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The week's highs and lows in PC gaming

TF2 Medic

THE LOWS

Chris Livingston: Valve gets an F
Customer service is one of those things we consumers tend not to think about except when we really need it. Valve doesn't appear to be thinking about it much either, because they sure haven't been providing it. They've received an F in customer service from the Better Business Bureau. Their biggest issue appears to be not simply failing to resolve customers' complaints, but simply not responding to the complaints at all. As we can all attest, getting a shitty, useless answer to a complaint is the worst, but getting no answer at all is the worstest.

While the letter grades assigned by the BBB aren't an exact science, it's a still good indication that Valve is not providing the type of support they should, something Valve's Erik Johnson admitted when speaking with Kotaku. For a company that has something of a Vader-like chokehold on the PC games market, they need to do far better, and have stated they will try. Still, as Gandalf the Red said in the film Star Trek: The Prisoner of Mockingjay: "Do provide better customer service, or do not, Star-Lord. There is no try."

Tyler Wilde: A good gun
Surprise! I’ve been playing Battlefield Hardline all week, so my low is about that, too. It’s about how much better I got at it when I switched to the ACWR carbine, an exclusive pre-order/Deluxe Edition bonus gun. My apparent skill level jumped way up when I started using it, and that just shouldn’t happen. Progression is fine, but no gun (especially not one you have to buy specially) should be that much better.

Tempest TxK Slide

Wes Fenlon: The dark shadow of Atari
Remember when Atari was a formative, pioneering force in the history of video games? Remember when Nolan Bushnell went and spent a bunch of money to make Chuck E. Cheese, for some weird reason? Whatever fond memories you have of the Atari brand now, the latest corporation to bear the name is doing its best to squander them. The company has more or less bullied game developer Jeff Minter into not releasing further ports of his game TxK, which means the PC version is on hold. Someone, somewhere, may have had a shred of goodwill left for Atari, but this will probably be the end of it.

Andy Kelly: Vive la revolution?
I spent a good while being a pretty vocal evangelist of VR tech. It comes in waves. Sometimes I’ll be sitting at my desk with the Rift on my head, reeling in my chair, thinking it’s the greatest thing that’s ever happened to games. Then other times I’ll think it’s a stupid gimmick that’s doomed to fail. I can’t quite make my mind up.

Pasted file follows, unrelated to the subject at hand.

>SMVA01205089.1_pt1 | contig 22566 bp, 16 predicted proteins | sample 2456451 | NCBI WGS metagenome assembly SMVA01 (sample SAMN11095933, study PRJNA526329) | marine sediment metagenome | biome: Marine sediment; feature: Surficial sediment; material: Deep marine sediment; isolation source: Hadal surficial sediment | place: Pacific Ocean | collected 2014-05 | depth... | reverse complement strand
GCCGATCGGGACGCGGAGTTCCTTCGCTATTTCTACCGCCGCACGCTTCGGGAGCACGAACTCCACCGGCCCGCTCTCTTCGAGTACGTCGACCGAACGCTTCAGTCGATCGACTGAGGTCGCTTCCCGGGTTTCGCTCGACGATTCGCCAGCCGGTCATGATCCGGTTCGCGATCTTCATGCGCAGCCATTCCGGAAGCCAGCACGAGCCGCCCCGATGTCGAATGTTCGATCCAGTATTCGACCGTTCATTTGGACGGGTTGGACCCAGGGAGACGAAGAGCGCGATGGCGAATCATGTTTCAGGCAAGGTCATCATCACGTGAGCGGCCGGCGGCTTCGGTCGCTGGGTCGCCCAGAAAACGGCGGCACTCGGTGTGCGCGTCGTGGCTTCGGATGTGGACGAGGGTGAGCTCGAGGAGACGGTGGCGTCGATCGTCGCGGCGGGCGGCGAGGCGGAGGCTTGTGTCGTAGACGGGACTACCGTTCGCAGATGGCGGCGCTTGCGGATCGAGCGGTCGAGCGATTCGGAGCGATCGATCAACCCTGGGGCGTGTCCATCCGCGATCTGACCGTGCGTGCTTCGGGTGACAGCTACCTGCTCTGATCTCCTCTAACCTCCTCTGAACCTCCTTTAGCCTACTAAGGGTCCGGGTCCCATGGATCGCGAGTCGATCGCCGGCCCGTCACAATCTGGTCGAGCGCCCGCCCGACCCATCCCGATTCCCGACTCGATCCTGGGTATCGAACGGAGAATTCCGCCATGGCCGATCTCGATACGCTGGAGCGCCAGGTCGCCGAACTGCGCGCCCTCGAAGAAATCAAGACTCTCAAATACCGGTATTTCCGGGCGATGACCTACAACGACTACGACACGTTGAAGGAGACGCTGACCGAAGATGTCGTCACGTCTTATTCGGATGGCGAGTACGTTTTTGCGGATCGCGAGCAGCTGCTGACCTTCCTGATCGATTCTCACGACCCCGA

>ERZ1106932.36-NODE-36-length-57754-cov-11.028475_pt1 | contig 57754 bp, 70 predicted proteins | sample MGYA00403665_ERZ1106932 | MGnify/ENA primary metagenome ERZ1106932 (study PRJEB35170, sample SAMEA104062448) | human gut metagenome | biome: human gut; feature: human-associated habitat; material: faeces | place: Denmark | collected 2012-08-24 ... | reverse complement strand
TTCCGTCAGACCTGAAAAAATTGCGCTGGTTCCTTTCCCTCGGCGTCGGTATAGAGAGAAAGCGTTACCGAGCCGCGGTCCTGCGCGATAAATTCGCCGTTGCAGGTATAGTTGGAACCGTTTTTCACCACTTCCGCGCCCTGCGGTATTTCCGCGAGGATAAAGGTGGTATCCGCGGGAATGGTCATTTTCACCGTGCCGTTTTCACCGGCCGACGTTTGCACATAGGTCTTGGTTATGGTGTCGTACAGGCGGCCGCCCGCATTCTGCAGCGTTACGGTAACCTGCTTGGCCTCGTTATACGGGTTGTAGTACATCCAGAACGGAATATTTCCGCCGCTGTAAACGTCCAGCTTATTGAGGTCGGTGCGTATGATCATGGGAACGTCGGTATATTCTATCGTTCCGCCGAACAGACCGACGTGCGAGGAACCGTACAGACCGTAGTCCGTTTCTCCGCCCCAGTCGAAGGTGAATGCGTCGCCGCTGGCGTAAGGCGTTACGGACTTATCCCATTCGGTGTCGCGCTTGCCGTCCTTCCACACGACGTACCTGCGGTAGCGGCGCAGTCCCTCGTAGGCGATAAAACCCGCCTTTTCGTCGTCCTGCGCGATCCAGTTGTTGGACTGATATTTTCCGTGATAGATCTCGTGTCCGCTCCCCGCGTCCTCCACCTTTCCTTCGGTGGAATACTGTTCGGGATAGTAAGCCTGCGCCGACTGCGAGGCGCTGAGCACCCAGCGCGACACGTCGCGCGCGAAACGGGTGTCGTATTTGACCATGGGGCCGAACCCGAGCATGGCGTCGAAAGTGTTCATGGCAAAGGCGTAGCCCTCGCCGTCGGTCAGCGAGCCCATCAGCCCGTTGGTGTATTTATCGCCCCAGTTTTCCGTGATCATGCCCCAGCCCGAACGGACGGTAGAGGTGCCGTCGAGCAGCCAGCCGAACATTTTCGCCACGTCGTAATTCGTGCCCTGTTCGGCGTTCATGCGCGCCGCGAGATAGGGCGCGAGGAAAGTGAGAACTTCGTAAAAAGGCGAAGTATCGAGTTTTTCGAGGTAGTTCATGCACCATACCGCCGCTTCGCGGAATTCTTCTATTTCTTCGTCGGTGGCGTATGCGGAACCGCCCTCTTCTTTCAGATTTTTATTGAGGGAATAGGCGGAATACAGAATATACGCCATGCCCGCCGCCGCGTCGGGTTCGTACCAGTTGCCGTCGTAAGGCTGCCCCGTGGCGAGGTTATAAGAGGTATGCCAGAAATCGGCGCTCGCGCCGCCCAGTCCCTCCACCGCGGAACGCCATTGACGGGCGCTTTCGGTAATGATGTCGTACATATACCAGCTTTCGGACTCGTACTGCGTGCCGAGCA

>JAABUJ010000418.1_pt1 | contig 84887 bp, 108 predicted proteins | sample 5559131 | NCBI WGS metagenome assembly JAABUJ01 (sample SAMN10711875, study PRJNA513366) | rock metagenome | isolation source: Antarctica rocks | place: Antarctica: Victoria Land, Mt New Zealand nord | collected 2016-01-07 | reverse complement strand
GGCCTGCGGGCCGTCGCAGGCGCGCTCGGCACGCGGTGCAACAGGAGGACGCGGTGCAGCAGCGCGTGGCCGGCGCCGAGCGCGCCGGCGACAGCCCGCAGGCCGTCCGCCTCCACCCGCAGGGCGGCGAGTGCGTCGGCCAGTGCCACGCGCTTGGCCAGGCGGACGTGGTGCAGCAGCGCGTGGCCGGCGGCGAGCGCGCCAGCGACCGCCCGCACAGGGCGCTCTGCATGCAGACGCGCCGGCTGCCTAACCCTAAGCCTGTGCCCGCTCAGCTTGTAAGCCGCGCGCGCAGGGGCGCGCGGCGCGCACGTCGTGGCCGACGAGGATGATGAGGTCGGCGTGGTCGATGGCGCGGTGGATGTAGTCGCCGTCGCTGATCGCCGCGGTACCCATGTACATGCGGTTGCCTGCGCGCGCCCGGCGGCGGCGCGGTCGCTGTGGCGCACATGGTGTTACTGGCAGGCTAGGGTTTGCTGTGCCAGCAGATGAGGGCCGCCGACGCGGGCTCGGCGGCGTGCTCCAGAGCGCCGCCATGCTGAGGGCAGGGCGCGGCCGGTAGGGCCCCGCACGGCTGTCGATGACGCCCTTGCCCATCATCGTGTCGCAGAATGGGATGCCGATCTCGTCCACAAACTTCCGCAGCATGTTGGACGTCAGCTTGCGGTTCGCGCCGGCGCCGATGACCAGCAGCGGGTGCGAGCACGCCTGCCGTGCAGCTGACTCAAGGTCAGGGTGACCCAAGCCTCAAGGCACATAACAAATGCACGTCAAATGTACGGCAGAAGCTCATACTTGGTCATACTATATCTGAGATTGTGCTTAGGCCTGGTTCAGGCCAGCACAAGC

HTC and Valve announced a partnership this month, unveiling their new Vive VR headset. It’s an impressive piece of kit, with specs that are slightly better than the Rift. Not only that, but they’ve promised it’ll be released before 2015 is out—something Oculus have been pretty tight-lipped about. To the casual observer, it could seem like Valve and HTC have left Oculus in the dust. But we’ll have to see what they’ve done with Facebook’s billions first.

Anyway, I’m currently in the negative camp, and I’m wondering if VR is the future. I’m playing a big, deep RPG at the moment for a review (look out for that next week), and it’s reminded me that sitting in a chair in front of a flat screen is probably still the best way to play games. As in proper sit-down-for-hours games. I’m totally entranced by this world, and they haven’t had to use fancypants VR tech to do it, just good writing and art. The Vive is cool, and Valve’s involvement is promising, but for me, for now, the VR bubble has burst.

Low Twitch Numbers Slide

Tom Marks: Twitch twitching out
We’ve been live streaming on our Twitch channel a lot more lately, fixing a schedule to do so three days a week (including today from 3-5pm PDT, come watch!) On Wednesday, just as I was about to go live with some Battlefield Hardline, all of Twitch came to a screeching halt. There wasn’t a single channel online. Total blackout. This went on for around half an hour before coming back up, and then went down for an hour or two more later in the day.

Besides my own disappointment at not being able to stream, it made me realize just how delicate a Twitch streamer’s livelihood is. It may seem weird to some, but there are people for whom streaming is the day job, supporting them and their families. When Twitch goes down it’s an annoyance for me, but it’s serious business for those who rely on that time as a paycheck. I have faith that Twitch understands this, but hope outages won’t start becoming a trend.

Phil Savage: We aren't Legion
The best way to describe CCP's Project Legion is conspicuous by its absence. Announced last year, Legion is the PC counterpart to Playstation 3's Dust 514. It's an FPS that ties into the Eve universe, allowing Eve Online players to hire fighters down on the surface of planets. When Andy saw a brief demo last year's Fanfest, it was clear the game was still early in development. This year, it received no mention beyond: "We have nothing new to announce".

The suggestion—backed up by the Eve Online keynote—is that CCP isn't ready to drop Dust. It sounds as if, rather than entirely rebuild the game for PC, the studio would rather improve the PS3 release and thus have closer parity between that and the eventual PC version. Maybe it's the right move, but I played Dust 514 when it launched and it was in dire need of significant work. There's a chance CCP can turn it around, but I'm skeptical. At this point, it seems more likely that Legion will be left in the dust.

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